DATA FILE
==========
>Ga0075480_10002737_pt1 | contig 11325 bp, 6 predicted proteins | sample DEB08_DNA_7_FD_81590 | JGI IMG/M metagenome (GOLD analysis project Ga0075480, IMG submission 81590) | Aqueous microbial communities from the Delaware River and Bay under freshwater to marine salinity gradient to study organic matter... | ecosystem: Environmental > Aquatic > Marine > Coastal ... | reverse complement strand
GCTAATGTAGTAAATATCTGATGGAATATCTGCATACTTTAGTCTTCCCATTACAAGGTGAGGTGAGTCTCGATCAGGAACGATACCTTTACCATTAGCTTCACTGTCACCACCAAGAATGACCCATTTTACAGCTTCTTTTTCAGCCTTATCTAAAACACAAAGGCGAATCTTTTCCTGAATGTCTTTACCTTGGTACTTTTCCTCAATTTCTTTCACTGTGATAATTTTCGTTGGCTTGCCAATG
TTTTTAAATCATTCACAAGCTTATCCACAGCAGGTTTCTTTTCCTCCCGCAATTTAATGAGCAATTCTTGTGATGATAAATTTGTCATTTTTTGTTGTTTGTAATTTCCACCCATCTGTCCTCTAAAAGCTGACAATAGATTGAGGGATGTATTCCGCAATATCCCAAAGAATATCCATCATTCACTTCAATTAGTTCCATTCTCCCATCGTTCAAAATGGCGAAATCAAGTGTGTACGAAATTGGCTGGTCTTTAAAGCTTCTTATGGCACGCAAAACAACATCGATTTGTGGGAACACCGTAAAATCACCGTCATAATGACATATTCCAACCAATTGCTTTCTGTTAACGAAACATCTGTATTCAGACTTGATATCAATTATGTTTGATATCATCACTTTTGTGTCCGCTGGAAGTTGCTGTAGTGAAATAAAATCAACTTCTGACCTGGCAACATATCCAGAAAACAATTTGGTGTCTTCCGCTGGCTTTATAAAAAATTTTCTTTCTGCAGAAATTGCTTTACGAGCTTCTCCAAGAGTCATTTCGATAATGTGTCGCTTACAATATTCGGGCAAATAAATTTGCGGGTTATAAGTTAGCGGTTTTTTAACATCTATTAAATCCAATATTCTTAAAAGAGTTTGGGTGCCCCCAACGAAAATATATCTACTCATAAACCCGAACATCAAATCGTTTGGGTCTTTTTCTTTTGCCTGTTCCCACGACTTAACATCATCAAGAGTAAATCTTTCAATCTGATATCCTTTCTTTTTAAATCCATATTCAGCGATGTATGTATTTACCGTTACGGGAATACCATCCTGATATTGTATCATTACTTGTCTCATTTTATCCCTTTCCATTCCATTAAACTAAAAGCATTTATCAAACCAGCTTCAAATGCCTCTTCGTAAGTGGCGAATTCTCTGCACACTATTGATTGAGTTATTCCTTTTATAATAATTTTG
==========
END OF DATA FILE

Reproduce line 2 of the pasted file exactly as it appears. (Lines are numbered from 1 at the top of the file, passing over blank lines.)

GCTAATGTAGTAAATATCTGATGGAATATCTGCATACTTTAGTCTTCCCATTACAAGGTGAGGTGAGTCTCGATCAGGAACGATACCTTTACCATTAGCTTCACTGTCACCACCAAGAATGACCCATTTTACAGCTTCTTTTTCAGCCTTATCTAAAACACAAAGGCGAATCTTTTCCTGAATGTCTTTACCTTGGTACTTTTCCTCAATTTCTTTCACTGTGATAATTTTCGTTGGCTTGCCAATG